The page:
The UK’s National Employment Savings Trust (NEST), launched in 2011, is set to grow exponentially as more individuals are automatically enrolled into pensions. CIO Mark Fawcett explains his plans to manage an ever-increasing pool of assets—and members.
“The solution we build needs to be scalable: We will be one of the largest defined contribution funds in the UK at some point in the future. That has influenced our thinking right through: our investment horizon, our target-date funds, our asset allocation.
We have a lot of younger members so we can take a long-term view, which allows us to invest in less liquid asset classes. There is a 20% allocation to real estate in our growth phase funds. We don’t want to be selling out of these funds at the wrong time, so we have created a strategy in which we never have to go into the market and sell an illiquid asset. It helps that we are growing very rapidly and can use that to absorb any sales.
(Art by Edward Kinsella)
The property fund is 70% real estate and 30% global real estate investment trusts (REITs). When we have a lot of money to put in and our real estate fund manager Legal & General can’t absorb it directly, we can put it into REITs until the opportunities are there.
We’re looking at doing something similar in infrastructure. There are benefits with scale: The larger we are, the easier this asset class will be. We will focus on local assets and those in Europe—where we can be assured of good governance—and maybe some global listed infrastructure.
We’ve tried not to get involved in complex derivatives. It is fine when you’ve got £200 million, but when you’ve got £20 billion that becomes a lot harder. We don’t want a track record in something that can’t be replicated later on.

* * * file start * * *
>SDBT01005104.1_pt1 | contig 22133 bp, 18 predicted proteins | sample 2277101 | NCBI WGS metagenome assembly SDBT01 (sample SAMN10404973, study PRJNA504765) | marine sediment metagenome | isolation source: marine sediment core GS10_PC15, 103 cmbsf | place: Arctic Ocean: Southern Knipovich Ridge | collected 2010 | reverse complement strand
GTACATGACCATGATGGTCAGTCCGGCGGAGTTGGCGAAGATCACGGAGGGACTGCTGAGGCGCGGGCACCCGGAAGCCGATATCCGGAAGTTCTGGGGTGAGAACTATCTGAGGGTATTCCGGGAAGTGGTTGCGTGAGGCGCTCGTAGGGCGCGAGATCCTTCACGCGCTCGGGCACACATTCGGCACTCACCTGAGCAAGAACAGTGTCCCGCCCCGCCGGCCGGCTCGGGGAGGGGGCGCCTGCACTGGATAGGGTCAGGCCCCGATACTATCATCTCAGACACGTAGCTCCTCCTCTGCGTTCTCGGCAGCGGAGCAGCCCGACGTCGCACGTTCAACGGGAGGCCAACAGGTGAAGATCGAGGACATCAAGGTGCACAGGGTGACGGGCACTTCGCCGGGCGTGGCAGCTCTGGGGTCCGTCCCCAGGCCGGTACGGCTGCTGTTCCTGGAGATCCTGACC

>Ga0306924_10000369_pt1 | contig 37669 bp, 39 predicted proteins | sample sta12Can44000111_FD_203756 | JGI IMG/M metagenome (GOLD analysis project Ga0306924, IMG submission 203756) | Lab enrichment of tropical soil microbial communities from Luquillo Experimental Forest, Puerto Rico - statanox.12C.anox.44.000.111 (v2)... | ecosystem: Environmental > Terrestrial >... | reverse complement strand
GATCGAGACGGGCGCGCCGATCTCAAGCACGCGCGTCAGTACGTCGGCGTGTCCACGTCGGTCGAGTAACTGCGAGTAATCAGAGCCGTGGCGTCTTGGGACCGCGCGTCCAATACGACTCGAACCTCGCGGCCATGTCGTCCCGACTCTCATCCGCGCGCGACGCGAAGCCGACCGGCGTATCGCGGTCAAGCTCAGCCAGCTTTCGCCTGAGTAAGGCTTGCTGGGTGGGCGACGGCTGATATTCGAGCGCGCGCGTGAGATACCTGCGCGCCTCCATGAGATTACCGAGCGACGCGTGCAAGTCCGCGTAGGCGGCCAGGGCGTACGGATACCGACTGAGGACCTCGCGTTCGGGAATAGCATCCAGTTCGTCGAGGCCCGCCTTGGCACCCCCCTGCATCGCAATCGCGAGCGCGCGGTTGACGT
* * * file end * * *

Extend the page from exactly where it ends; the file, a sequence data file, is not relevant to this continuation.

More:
The key to NEST’s success will be making sure my team is sufficiently well-resourced to manage the money we have. At the moment we outsource all securities selection, while asset allocation is done in-house.
The team may need to grow as we get bigger. If we go down the route of the Universities Superannuation Scheme or the BT Pension Scheme then we might start bringing capabilities in-house, but that is a long way off—maybe more than a decade away. We’d do it if there are customer benefits. It’s very easy to get the headline figures for the benefits of doing something in-house, but there is quite a lot of risk. You need to put systems in place to minimise the risk of error—outsourcing means the manager bears this risk.
There is a better opportunity when you bring private equity or infrastructure in-house, as some Canadian funds have done. The fees are so high it makes sense to build that capability in-house. People have also gone down the co-investment route; many years down the line it’s something we may think about.
I would never think one investment strategy is sufficient; you have to keep evolving. If you stay with one investment strategy forever the market will eventually catch up with you. You need to thoughtfully evolve your processes and if something new comes along, e.g. risk parity, then it makes sense to look at it and whether it will help you.
We have nine investment beliefs, creating a framework for us to have conversations with our trustees and providers, and acting as a guiding framework for my team. Teams with these explicit beliefs tend to be better performers.
One of our beliefs was that passive management is more efficient than active management. Now we state that indexed management is generally more efficient—it means we recognise that smart beta is becoming a valuable tool, and have incorporated a smart beta emerging markets fund into our portfolio. We have actively managed corporate bonds and real estate. It is hard to commit to being active in all areas in a super large portfolio. Generally you need some type of indexed management.
We have made some reasonably good calls so far. The launch was good timing: It was during the Eurozone crisis, so we invested very cautiously and increased our equity weighting and risky assets at a good time. We have made sensible decisions and things have gone pretty well—I wouldn’t say the pressure is off, though.”